At least 40 cattle have died in the village of Aygabats (about 128 kilometers north of Yerevan). Anushavan Aghajanyan, head of State Veterinary Inspection at the Ministry of Agriculture visited the Shirak region village and said the preliminary cause of death is anthrax.
Village head Gagik Altunyan blames the deaths on defective vaccinations for the disease, administered April 15.
Ministry of Agriculture officials have not confirmed Altunyan’s suspicions, while awaiting test results from samples sent to Moscow.
Chief Sanitary doctor of Armenia Vladimir Davidyants says villagers have been examined and none has tested positive for anthrax poisoning.
But Altunyan says the damage, though not in human illness, is severe.
“During one day our whole village was deprived of its right to live,” says Altunyan. “Almost all the families suffered. Vaccination was done April 15 and on the 16th the cattle started dying one after the other. They started dying after vaccinations. The damage is terrible, especially for us, villagers, whose main income source were these animals.”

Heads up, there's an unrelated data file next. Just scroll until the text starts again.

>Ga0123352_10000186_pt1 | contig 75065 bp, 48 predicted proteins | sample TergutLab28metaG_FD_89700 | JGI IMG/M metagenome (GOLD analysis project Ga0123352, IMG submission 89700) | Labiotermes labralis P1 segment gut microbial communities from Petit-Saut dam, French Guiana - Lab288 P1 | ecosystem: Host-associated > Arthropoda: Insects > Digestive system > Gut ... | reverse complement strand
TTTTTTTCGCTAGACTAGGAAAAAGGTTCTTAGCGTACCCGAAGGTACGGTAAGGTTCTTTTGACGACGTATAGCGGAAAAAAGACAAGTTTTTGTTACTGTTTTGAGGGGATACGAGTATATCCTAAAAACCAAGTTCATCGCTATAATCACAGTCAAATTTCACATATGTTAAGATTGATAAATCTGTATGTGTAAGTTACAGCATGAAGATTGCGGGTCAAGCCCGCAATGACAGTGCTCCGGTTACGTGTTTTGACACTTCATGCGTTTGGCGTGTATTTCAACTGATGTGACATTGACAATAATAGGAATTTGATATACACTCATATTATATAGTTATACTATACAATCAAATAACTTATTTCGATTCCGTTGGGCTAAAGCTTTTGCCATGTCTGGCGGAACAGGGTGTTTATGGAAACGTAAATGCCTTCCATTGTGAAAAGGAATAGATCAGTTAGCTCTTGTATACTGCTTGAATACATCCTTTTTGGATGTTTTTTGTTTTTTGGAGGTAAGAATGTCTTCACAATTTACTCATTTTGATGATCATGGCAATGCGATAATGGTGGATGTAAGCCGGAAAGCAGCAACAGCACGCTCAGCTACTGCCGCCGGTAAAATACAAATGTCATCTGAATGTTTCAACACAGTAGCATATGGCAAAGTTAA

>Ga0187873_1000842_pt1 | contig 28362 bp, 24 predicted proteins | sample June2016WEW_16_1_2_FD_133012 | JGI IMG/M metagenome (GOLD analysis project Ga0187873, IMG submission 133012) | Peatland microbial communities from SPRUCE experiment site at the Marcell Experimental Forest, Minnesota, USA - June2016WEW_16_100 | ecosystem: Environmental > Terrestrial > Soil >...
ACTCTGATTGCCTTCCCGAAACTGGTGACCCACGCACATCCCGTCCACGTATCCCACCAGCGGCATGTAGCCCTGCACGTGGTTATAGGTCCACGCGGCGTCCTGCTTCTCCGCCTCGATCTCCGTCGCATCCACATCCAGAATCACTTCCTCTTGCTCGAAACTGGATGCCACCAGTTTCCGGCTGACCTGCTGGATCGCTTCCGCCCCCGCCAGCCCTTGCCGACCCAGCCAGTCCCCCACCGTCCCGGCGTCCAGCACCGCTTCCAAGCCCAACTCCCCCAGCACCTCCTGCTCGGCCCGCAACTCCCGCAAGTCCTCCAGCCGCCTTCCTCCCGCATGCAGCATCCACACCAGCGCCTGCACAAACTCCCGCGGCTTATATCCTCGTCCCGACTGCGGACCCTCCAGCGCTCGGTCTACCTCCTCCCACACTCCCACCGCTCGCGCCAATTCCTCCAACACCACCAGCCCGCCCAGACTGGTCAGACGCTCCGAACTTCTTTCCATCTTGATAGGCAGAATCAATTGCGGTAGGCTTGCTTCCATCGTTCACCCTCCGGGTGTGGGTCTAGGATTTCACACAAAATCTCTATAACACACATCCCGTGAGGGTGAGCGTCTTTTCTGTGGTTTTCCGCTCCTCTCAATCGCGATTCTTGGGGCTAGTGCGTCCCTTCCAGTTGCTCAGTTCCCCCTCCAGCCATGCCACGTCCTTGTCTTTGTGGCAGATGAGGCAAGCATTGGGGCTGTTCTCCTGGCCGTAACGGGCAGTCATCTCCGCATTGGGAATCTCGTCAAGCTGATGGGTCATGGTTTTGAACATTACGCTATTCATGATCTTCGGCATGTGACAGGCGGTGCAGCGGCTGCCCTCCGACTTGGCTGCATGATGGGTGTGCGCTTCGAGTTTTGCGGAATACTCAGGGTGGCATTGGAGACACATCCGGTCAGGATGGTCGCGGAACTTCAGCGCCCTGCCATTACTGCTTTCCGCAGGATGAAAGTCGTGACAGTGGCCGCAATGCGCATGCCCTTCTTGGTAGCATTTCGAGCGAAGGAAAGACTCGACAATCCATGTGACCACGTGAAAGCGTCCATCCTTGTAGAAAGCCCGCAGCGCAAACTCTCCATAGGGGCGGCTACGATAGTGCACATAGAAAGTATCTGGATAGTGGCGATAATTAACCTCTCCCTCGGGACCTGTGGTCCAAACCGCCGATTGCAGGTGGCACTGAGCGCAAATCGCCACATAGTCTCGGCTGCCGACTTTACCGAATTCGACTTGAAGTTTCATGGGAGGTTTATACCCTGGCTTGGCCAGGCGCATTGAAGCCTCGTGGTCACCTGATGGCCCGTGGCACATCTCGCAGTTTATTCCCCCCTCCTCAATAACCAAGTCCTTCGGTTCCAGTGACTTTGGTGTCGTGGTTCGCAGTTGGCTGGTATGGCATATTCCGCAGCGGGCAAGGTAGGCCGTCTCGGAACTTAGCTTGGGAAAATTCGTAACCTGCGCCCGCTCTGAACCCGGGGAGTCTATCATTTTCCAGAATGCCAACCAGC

The villagers brought officials’ attention to their situation on April 19, when they blocked the road from Gyumri to Yerevan – some, by lying in the road. The Minister of Agriculture promised to compensate for loses and a fresh vaccination was given to the remaining cattle. Since, according to Altunyan, there has been no further infection.
“The village has to be in quarantine, meaning no one will enter or leave the village, so people will not be able to sell their products and live,” Altunyan says. “Even after the quarantine the village will be notorious and it’s not clear where the villagers will sell their product.”
The value of the cattle lost is undetermined. Minister of Agriculture David Loqyan would not say which pharmaceutical company provided the suspicious vaccination, but said that if the medicine is found to be the cause, the company will be forced to compensate.